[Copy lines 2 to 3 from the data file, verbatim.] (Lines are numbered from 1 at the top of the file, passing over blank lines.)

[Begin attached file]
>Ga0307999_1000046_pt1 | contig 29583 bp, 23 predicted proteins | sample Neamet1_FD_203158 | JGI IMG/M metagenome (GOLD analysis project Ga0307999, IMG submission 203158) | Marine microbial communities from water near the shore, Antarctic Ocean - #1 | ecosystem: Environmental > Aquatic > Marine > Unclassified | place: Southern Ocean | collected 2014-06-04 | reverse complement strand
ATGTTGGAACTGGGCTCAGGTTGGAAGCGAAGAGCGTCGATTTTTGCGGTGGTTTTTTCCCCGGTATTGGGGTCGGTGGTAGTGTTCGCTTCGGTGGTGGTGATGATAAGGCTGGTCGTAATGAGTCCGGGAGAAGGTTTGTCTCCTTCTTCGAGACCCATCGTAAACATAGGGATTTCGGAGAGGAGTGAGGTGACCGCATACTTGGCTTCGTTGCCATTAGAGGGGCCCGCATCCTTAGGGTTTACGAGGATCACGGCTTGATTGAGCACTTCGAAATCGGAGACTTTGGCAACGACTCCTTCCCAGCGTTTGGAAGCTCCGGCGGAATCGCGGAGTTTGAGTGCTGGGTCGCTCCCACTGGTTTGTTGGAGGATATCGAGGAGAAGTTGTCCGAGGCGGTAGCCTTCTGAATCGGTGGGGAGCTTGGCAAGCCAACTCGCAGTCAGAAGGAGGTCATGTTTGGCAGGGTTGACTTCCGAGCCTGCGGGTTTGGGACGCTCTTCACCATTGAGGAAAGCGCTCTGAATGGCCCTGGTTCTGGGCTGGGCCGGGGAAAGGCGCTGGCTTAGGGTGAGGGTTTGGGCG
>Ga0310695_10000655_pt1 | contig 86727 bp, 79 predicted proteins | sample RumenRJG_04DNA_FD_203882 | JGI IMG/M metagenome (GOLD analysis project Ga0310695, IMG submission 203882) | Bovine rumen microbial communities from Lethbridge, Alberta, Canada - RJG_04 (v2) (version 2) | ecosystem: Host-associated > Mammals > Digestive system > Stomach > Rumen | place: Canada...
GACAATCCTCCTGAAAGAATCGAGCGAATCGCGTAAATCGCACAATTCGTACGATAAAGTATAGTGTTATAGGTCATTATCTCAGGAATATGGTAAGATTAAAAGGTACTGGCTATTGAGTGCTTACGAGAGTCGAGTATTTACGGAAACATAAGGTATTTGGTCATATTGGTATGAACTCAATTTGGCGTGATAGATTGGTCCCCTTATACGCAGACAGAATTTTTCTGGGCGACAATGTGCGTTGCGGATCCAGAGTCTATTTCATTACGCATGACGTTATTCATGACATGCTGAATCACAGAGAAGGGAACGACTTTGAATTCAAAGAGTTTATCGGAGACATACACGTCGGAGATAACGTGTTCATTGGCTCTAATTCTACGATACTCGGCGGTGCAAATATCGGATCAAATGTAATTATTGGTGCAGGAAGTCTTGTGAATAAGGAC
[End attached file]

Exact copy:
ATGTTGGAACTGGGCTCAGGTTGGAAGCGAAGAGCGTCGATTTTTGCGGTGGTTTTTTCCCCGGTATTGGGGTCGGTGGTAGTGTTCGCTTCGGTGGTGGTGATGATAAGGCTGGTCGTAATGAGTCCGGGAGAAGGTTTGTCTCCTTCTTCGAGACCCATCGTAAACATAGGGATTTCGGAGAGGAGTGAGGTGACCGCATACTTGGCTTCGTTGCCATTAGAGGGGCCCGCATCCTTAGGGTTTACGAGGATCACGGCTTGATTGAGCACTTCGAAATCGGAGACTTTGGCAACGACTCCTTCCCAGCGTTTGGAAGCTCCGGCGGAATCGCGGAGTTTGAGTGCTGGGTCGCTCCCACTGGTTTGTTGGAGGATATCGAGGAGAAGTTGTCCGAGGCGGTAGCCTTCTGAATCGGTGGGGAGCTTGGCAAGCCAACTCGCAGTCAGAAGGAGGTCATGTTTGGCAGGGTTGACTTCCGAGCCTGCGGGTTTGGGACGCTCTTCACCATTGAGGAAAGCGCTCTGAATGGCCCTGGTTCTGGGCTGGGCCGGGGAAAGGCGCTGGCTTAGGGTGAGGGTTTGGGCG
>Ga0310695_10000655_pt1 | contig 86727 bp, 79 predicted proteins | sample RumenRJG_04DNA_FD_203882 | JGI IMG/M metagenome (GOLD analysis project Ga0310695, IMG submission 203882) | Bovine rumen microbial communities from Lethbridge, Alberta, Canada - RJG_04 (v2) (version 2) | ecosystem: Host-associated > Mammals > Digestive system > Stomach > Rumen | place: Canada...